SCHOOLS? CRICKET 2005
REVIEW BY DOUGLAS HENDERSON
(Note: this was substantially altered by the Editor in the printed version)
In a summer dominated by the pulsating Ashes series, it is odd that declaration cricket is in decline in schools. It is much more delicate and demanding than overs cricket; chess rather than draughts. Decisions have to be made, by captain, bowler, and batsman, at every stage of the game. By comparison, overs cricket is dead once the side batting first has accumulated a formidable score; certainly in schools? cricket, where most players are inexperienced in chasing really difficult targets under pressure.
By far the most exciting aspect of England?s cricket was its spectacular captaincy, which ? for England ? means a small team of analysts. Their analysis was put into practice by Michael Vaughan. Each Australian batsman was set a quite different field, but of course this varied depending on the state of the game. Australia were simply out-thought.
How different is this from the appallingly dreary rent-a-field which is alas the norm in most cricket (especially overs games)? For every one inspirational captain in county, club or school cricket, there are 99 dull ones. It would be good to see school captains attempt to emulate England?s dynamic captaincy by setting different fields for each batsman in each different situation, regardless of what type of game is being played. Cricket is played in the mind ? or ought to be.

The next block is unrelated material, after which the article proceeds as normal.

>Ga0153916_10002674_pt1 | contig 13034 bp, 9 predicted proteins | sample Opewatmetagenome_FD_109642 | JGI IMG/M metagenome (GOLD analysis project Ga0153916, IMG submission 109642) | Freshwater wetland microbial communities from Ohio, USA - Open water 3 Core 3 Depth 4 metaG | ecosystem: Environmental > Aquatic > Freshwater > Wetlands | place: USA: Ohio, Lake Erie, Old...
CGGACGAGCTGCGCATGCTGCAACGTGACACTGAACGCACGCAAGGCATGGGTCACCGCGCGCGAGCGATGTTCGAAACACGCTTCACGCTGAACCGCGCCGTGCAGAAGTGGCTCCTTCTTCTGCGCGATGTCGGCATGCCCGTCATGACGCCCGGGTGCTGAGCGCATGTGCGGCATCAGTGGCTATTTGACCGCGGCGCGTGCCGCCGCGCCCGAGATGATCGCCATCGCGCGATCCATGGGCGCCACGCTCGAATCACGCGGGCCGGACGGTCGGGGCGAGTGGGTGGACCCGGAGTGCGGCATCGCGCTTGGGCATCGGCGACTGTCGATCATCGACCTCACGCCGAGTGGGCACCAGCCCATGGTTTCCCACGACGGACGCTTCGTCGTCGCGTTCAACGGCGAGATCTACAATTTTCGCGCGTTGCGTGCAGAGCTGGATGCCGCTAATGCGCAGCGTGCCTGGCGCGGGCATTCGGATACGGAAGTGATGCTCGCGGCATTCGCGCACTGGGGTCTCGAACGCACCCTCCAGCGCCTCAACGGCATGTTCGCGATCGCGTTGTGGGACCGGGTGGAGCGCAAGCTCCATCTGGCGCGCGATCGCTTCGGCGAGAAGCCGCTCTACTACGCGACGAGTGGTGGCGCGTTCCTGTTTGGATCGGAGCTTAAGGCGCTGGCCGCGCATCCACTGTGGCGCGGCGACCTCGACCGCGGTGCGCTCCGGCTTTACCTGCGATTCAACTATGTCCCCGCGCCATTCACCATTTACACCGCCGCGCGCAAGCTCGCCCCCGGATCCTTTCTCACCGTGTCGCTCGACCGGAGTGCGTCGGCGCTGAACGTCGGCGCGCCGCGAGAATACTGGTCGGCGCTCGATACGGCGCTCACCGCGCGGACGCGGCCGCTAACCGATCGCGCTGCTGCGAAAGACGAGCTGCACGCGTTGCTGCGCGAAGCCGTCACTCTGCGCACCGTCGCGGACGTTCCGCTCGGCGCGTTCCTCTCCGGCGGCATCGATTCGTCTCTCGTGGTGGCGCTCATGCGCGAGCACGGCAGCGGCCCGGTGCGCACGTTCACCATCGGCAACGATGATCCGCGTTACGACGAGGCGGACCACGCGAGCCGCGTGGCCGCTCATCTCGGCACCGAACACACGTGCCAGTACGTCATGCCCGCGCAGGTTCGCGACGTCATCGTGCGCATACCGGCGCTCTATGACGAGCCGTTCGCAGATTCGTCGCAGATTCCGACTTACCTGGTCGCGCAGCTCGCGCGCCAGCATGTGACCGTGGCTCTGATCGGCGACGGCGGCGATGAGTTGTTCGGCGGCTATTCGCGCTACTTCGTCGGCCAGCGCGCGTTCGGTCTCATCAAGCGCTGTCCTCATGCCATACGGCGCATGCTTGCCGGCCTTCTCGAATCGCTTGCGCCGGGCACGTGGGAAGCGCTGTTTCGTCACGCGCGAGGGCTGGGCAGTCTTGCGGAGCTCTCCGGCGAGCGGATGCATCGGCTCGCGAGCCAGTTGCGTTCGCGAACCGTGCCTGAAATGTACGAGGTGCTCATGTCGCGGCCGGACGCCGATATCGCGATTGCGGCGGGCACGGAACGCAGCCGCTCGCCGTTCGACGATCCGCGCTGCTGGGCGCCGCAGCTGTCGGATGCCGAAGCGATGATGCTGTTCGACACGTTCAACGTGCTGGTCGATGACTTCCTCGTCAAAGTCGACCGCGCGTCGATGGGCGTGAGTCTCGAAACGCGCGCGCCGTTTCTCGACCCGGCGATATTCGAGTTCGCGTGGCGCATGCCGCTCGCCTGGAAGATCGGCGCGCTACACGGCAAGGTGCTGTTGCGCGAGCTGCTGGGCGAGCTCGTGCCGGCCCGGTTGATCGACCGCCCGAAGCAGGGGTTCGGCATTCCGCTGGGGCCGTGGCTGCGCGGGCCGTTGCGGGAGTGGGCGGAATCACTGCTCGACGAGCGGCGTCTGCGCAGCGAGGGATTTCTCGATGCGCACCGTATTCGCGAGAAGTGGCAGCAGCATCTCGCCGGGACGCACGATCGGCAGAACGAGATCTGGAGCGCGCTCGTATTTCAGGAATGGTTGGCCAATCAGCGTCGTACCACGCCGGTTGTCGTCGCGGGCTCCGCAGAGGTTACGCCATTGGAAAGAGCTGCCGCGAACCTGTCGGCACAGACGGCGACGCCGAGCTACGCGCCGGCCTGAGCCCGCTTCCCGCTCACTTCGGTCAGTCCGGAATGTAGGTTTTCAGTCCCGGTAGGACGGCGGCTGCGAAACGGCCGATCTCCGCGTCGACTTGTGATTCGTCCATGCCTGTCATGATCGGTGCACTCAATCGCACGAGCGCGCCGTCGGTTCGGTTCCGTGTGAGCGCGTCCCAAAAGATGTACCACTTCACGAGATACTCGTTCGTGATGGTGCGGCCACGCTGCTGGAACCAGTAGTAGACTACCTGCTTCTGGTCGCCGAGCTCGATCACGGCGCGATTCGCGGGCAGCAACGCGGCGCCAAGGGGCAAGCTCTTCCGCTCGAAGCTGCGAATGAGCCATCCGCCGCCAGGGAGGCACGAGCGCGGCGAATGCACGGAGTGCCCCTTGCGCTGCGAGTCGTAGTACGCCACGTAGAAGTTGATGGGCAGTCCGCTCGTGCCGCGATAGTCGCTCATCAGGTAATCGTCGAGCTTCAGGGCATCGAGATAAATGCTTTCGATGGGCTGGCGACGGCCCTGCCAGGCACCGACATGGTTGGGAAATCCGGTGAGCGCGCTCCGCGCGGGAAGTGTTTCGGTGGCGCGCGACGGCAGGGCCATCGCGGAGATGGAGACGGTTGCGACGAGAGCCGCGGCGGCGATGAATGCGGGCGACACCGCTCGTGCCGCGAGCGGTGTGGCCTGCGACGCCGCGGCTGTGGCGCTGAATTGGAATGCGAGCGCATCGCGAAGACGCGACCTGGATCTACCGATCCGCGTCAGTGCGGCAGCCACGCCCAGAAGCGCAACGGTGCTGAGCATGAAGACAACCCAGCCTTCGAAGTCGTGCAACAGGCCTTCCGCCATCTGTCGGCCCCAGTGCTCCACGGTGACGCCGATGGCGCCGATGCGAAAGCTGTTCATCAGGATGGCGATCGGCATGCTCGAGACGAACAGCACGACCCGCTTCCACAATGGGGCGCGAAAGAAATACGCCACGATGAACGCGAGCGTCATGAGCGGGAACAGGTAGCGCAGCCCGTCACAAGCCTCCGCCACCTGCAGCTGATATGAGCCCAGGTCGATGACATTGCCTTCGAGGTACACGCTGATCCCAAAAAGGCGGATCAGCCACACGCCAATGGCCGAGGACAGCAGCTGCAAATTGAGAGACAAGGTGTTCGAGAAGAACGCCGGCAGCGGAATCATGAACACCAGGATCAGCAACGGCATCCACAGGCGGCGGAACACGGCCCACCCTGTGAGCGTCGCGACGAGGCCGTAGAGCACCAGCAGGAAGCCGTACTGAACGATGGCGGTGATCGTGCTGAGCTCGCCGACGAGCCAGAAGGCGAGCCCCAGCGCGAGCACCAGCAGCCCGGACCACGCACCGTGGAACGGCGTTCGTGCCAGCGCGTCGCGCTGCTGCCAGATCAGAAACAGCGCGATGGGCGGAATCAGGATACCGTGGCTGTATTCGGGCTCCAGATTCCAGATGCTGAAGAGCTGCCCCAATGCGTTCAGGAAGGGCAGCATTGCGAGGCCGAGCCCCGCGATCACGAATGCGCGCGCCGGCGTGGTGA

Lastly, the recent fashion for ?making noise? is deplorable and should be vigorously suppressed. You would think this was something which some school sides did ? like sledging – despite all attempts by their coaches to quell it. In one school game I watched last year, the coach of the (obviously) losing side was shouting ?come on, boys, make more noise?. It?s surely counter-productive: any half-decent batsman will be all the more determined, and not put off by this silly, boring, nonsense. Any half-decent bowler needs no such stupid encouragement.
The tables in this section would not pass serious examination by an independent analyst. The good news is that cricket, despite the ever-increasing ghastliness of the examination timetable, has re-asserted itself in the form of a much expanded Twenty/20 competition among Independent schools (won again by Felsted). The bad news ? for those of statistical bent ? is that you can?t quite believe everything you read. There is no suggestion that anybody has deliberately falsified figures.
Clearly, if a school plays 100% overs games and is a strong side, its winning proportion is likely to be very high. A similarly strong team playing 100% declaration games is bound to have a proportion of draws (maybe because of rain). As far as we are aware, Duckworth/ Lewis has not yet permeated schools cricket; it would be interesting to know whether anybody has come up with an equivalent. Have rained-off overs games been registered as draws, as declaration games are?
Worse, it has not been clear to some schools which matches should be included in the figures. On asking how one school managed to play 29 matches in the season, it turned out that they had included their holiday-time foreign tour. It seems perfectly clear that the figures to be included means the normal domestic term-time season of full-length (all-day or afternoon) matches, which may be overs matches or declaration games. They should certainly not include pre- or post-season matches, nor any knockout competitions (whether national or local).